I was very lucky to spend the year between high school and college in Israel at Midreshet Lindenbaum, a women’s seminary in Jerusalem. Like the other ninety-some girls who were my friends and comrades in the Beit Midrash that year, I was there to dedicate myself to learning Torah in all its iterations l’shma—for its own sake. Within days of our arrival, we established chavrutot (study partnerships) and chaburot (small study groups), and we got to know one another as we diligently prepared for classes in Talmud, TaNaKh, halakhah (Jewish law), Jewish philosophy, and parshanut (biblical exegesis) among other topics. We studied, discussed, laughed a lot, reviewed, and tried to predict the directions that our teachers would take in their expositions on the materials they had directed us to analyze. Still, while I enjoyed working with my sharp-witted and insightful friends to unravel the many textual problems, moral puzzles, and legal quandaries that we encountered, the highlight of my week came in a class that, I admit, I found difficult to prepare for: Dr. Avivah Zornberg’s Parashat Hashavuah shiur.
Late each Thursday afternoon, Dr. Zornberg would close out my week’s formal classes with her lucid, profound, and deeply moving discussions of the parashah—the weekly Torah portion. Before she arrived, we, her students, would study the parashah, and then examine the source-sheet distributed for the class. Each week, so it seemed to me, we would struggle to comprehend a fascinating span of materials—from Midrash and medieval exegetes to hasidic sources and modern literary criticism. Try as I might to trace the thread from one source to the next, I could never in advance fathom the connections that Dr. Zornberg would make. Yet her classes were always a revelation to me, full of beautiful explanations that ran as clear and vital as water when she worked through her materials. I could not anticipate how these themes and dynamics would coalesce—but coalesce they did, from disparate patches in my mind to a gorgeous mosaic, whole, coherent, and memorable. I looked forward to that transformative class as the pinnacle of my week’s learning.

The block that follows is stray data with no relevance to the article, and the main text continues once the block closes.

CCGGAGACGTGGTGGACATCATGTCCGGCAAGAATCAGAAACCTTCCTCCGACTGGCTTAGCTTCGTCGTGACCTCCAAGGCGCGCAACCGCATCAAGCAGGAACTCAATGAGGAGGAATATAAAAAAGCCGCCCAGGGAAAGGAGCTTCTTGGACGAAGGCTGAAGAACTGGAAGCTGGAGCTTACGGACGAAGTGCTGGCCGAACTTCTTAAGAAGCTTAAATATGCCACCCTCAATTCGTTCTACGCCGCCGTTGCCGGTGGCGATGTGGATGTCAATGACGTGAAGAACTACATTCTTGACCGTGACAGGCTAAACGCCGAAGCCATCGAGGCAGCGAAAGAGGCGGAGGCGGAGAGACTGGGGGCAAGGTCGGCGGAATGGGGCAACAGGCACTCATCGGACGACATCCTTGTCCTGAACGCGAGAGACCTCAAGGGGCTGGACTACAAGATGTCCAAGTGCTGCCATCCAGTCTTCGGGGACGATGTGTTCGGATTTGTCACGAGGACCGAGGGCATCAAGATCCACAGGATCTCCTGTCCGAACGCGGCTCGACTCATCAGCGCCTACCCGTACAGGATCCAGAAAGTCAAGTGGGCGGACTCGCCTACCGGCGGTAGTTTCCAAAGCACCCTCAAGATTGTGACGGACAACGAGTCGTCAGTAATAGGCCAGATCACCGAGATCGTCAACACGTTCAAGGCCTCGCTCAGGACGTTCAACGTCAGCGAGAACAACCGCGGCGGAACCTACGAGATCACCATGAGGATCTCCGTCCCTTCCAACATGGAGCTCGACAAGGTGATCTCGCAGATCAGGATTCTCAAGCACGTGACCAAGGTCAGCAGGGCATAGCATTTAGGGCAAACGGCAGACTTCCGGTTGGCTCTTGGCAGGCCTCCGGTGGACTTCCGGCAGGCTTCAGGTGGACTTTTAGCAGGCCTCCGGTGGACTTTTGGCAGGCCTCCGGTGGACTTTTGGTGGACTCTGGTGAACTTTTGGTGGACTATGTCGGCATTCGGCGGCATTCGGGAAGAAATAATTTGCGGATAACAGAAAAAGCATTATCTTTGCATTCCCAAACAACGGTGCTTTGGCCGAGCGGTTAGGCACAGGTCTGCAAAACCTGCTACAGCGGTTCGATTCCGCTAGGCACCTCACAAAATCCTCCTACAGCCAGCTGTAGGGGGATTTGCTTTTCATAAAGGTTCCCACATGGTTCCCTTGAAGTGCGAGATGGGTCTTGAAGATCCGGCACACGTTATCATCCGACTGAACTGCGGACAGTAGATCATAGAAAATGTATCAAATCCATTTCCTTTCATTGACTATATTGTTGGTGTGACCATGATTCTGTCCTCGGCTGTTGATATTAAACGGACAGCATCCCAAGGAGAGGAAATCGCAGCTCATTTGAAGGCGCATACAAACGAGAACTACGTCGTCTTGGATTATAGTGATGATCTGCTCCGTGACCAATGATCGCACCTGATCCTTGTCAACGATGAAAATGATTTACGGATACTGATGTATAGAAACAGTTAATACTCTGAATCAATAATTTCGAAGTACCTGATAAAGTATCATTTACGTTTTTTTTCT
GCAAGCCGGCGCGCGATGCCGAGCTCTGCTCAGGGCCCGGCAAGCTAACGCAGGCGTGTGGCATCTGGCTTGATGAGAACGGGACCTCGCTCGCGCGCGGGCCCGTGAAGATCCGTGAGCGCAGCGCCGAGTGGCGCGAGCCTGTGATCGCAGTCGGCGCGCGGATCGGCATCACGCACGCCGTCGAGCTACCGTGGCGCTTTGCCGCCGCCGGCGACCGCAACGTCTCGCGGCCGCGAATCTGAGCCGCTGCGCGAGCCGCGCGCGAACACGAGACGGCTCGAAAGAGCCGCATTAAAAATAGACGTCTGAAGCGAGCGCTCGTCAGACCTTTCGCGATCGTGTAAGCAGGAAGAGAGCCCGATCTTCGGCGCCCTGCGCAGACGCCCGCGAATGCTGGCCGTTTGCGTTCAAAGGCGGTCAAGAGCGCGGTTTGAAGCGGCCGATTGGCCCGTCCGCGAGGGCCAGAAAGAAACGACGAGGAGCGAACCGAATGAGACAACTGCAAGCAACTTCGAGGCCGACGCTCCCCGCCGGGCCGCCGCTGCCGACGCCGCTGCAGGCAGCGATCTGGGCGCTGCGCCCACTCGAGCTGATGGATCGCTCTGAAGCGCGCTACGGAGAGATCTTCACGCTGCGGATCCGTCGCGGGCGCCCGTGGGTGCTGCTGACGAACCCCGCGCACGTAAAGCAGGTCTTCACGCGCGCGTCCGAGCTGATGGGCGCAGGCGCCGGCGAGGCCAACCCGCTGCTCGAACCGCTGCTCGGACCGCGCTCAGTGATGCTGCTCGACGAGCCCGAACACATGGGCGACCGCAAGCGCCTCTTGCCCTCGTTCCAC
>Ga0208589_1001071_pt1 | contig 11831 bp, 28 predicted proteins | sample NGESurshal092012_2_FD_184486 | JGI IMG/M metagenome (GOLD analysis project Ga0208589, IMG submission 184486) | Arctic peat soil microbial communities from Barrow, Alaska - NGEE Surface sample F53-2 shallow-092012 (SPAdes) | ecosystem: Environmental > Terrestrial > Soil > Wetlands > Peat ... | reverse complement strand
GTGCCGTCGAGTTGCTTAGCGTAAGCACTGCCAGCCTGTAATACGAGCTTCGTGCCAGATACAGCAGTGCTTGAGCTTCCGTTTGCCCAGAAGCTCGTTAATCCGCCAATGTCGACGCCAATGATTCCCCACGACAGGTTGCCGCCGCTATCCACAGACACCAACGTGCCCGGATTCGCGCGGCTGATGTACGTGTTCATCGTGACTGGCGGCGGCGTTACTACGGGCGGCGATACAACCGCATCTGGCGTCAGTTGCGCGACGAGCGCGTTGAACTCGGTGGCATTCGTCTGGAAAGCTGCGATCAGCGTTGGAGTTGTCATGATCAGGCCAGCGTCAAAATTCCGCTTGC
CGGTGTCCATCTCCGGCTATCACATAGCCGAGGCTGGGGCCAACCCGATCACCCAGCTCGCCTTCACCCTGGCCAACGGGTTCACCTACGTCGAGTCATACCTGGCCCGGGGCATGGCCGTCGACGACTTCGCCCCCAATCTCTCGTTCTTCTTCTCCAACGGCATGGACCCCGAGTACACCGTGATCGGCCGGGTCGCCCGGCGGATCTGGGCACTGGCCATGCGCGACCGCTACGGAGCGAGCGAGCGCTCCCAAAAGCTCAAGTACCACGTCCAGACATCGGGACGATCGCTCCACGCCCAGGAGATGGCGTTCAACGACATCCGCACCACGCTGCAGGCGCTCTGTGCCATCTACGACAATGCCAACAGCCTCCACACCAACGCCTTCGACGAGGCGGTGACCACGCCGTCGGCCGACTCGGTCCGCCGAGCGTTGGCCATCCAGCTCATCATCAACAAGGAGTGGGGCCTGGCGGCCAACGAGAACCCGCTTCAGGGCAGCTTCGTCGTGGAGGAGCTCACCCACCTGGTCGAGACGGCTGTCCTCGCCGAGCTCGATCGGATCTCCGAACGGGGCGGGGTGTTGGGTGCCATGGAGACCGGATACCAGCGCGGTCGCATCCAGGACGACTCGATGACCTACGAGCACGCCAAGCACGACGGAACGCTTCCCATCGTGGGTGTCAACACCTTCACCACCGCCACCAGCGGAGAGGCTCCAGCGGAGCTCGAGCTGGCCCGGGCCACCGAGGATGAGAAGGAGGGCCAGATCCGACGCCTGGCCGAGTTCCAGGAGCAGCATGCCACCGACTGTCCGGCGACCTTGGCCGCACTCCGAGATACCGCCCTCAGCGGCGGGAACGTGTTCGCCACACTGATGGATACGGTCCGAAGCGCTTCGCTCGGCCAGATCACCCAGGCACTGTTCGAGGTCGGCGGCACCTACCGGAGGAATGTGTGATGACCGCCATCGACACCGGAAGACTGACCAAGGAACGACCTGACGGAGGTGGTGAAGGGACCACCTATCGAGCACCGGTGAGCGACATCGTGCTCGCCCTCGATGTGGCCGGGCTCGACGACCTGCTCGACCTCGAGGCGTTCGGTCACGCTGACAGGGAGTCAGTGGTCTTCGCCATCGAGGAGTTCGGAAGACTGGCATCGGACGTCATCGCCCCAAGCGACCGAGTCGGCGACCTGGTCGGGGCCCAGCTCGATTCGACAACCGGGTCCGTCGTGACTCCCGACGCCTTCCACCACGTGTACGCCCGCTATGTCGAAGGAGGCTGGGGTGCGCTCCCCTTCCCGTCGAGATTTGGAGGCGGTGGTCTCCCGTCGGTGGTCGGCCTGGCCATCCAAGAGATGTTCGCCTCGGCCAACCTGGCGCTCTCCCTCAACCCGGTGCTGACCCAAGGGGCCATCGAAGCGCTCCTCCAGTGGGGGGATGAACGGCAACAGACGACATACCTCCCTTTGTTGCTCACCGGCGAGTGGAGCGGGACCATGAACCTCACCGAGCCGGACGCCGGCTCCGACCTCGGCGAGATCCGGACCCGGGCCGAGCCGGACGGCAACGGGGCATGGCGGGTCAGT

Almost twenty years later, I feel that same excitement building now. Sunday evening, May 8, Ma’ayan will host Dr. Avivah Zornberg in Sharon. Her topic is the intriguing story of the daughters of Zelofhad. Dr. Zornberg will explore the quality of their relationship to Moses in “‘To Be or Not to Be:’ A Tale of Five Sisters,” which Ma’ayan will offer as part of our women-only Patcha b’Chokhma: Women Scholars Speak to Ma’ayan lecture series. Details and registration for this event can be found here, http://jewishboston.com/events/7685-patcha-b-chokhma-dr-avivah-gottlieb-zornberg-speaks-to-ma-ayan. If, like me, you are a long-time student of Dr. Zornberg, I know you will hardly be able to stay away. If you have never heard her speak, I urge you to come to study with this world-renowned scholar, author, and teacher. I am sure that it will be the highlight of your week, too.